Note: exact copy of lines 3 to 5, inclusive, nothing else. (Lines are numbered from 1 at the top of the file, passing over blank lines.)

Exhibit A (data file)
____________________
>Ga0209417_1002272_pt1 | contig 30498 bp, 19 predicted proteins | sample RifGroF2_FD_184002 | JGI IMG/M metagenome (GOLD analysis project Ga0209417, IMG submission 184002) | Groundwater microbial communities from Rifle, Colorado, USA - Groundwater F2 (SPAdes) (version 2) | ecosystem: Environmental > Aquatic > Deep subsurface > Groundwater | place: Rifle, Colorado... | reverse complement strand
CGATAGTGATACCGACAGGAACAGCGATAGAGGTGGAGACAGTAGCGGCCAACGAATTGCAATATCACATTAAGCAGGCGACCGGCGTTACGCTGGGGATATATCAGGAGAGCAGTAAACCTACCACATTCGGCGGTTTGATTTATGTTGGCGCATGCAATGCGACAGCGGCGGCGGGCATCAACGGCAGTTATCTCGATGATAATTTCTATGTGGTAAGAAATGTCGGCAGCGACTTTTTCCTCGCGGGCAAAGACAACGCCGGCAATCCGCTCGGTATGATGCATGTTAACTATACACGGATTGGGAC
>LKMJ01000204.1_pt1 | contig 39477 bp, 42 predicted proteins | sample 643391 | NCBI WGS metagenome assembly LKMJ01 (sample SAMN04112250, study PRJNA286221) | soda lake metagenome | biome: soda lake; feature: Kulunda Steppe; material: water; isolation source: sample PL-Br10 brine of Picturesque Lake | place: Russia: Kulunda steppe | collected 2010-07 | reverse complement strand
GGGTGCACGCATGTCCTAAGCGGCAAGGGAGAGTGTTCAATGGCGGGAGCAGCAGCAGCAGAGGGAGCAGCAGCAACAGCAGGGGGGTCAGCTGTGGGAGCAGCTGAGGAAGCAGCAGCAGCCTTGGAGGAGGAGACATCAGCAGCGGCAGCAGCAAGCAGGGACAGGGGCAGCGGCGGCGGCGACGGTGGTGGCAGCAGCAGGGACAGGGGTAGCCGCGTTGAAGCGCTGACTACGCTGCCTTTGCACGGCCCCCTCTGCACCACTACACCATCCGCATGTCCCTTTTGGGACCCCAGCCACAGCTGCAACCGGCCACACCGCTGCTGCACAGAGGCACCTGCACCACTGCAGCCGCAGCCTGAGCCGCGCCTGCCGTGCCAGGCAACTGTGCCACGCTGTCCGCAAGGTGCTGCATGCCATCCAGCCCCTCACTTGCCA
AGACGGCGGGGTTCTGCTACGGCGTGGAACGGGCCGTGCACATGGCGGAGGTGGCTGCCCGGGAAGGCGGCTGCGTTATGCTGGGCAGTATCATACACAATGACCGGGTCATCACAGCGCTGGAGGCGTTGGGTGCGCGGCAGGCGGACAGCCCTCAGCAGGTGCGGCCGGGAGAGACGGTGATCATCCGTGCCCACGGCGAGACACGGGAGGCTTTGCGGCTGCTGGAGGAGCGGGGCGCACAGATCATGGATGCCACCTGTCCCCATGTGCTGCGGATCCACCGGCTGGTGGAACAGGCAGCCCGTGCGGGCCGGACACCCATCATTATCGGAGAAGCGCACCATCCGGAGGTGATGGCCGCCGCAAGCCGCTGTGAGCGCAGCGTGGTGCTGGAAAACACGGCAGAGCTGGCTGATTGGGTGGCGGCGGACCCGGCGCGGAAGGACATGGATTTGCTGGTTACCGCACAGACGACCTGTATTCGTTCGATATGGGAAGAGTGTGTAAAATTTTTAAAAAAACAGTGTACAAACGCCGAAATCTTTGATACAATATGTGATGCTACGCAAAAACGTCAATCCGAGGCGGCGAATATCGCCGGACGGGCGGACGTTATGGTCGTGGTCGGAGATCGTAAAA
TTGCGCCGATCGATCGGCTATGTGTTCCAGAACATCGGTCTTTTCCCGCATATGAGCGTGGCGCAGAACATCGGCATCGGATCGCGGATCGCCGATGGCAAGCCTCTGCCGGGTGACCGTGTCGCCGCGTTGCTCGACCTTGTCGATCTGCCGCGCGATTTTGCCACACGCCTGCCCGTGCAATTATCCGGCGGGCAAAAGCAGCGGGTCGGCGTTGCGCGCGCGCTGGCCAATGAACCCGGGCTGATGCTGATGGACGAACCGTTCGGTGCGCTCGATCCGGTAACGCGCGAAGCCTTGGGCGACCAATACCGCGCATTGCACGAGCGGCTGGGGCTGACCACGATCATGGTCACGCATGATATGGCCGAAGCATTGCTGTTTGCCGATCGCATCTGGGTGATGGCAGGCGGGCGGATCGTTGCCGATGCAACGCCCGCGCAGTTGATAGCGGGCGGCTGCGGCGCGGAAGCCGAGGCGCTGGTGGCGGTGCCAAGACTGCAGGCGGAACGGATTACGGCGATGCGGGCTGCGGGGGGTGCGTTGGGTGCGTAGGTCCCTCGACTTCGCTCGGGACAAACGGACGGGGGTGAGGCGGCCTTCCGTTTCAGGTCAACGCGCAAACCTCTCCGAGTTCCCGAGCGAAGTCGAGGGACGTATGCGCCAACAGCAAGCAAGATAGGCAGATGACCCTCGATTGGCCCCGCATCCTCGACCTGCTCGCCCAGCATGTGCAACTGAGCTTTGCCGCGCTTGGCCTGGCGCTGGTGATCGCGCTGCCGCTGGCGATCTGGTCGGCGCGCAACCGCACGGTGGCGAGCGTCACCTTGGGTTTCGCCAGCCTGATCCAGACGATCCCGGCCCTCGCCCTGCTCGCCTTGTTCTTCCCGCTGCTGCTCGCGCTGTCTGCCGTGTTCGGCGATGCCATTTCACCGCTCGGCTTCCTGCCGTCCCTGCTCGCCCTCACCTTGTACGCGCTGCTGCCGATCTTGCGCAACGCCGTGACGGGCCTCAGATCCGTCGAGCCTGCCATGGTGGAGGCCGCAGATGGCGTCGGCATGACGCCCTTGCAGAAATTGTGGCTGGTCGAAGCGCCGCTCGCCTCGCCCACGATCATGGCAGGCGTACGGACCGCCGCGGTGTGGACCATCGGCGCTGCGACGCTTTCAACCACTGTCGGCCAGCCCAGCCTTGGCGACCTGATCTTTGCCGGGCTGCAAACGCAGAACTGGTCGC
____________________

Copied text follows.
>LKMJ01000204.1_pt1 | contig 39477 bp, 42 predicted proteins | sample 643391 | NCBI WGS metagenome assembly LKMJ01 (sample SAMN04112250, study PRJNA286221) | soda lake metagenome | biome: soda lake; feature: Kulunda Steppe; material: water; isolation source: sample PL-Br10 brine of Picturesque Lake | place: Russia: Kulunda steppe | collected 2010-07 | reverse complement strand
GGGTGCACGCATGTCCTAAGCGGCAAGGGAGAGTGTTCAATGGCGGGAGCAGCAGCAGCAGAGGGAGCAGCAGCAACAGCAGGGGGGTCAGCTGTGGGAGCAGCTGAGGAAGCAGCAGCAGCCTTGGAGGAGGAGACATCAGCAGCGGCAGCAGCAAGCAGGGACAGGGGCAGCGGCGGCGGCGACGGTGGTGGCAGCAGCAGGGACAGGGGTAGCCGCGTTGAAGCGCTGACTACGCTGCCTTTGCACGGCCCCCTCTGCACCACTACACCATCCGCATGTCCCTTTTGGGACCCCAGCCACAGCTGCAACCGGCCACACCGCTGCTGCACAGAGGCACCTGCACCACTGCAGCCGCAGCCTGAGCCGCGCCTGCCGTGCCAGGCAACTGTGCCACGCTGTCCGCAAGGTGCTGCATGCCATCCAGCCCCTCACTTGCCA
AGACGGCGGGGTTCTGCTACGGCGTGGAACGGGCCGTGCACATGGCGGAGGTGGCTGCCCGGGAAGGCGGCTGCGTTATGCTGGGCAGTATCATACACAATGACCGGGTCATCACAGCGCTGGAGGCGTTGGGTGCGCGGCAGGCGGACAGCCCTCAGCAGGTGCGGCCGGGAGAGACGGTGATCATCCGTGCCCACGGCGAGACACGGGAGGCTTTGCGGCTGCTGGAGGAGCGGGGCGCACAGATCATGGATGCCACCTGTCCCCATGTGCTGCGGATCCACCGGCTGGTGGAACAGGCAGCCCGTGCGGGCCGGACACCCATCATTATCGGAGAAGCGCACCATCCGGAGGTGATGGCCGCCGCAAGCCGCTGTGAGCGCAGCGTGGTGCTGGAAAACACGGCAGAGCTGGCTGATTGGGTGGCGGCGGACCCGGCGCGGAAGGACATGGATTTGCTGGTTACCGCACAGACGACCTGTATTCGTTCGATATGGGAAGAGTGTGTAAAATTTTTAAAAAAACAGTGTACAAACGCCGAAATCTTTGATACAATATGTGATGCTACGCAAAAACGTCAATCCGAGGCGGCGAATATCGCCGGACGGGCGGACGTTATGGTCGTGGTCGGAGATCGTAAAA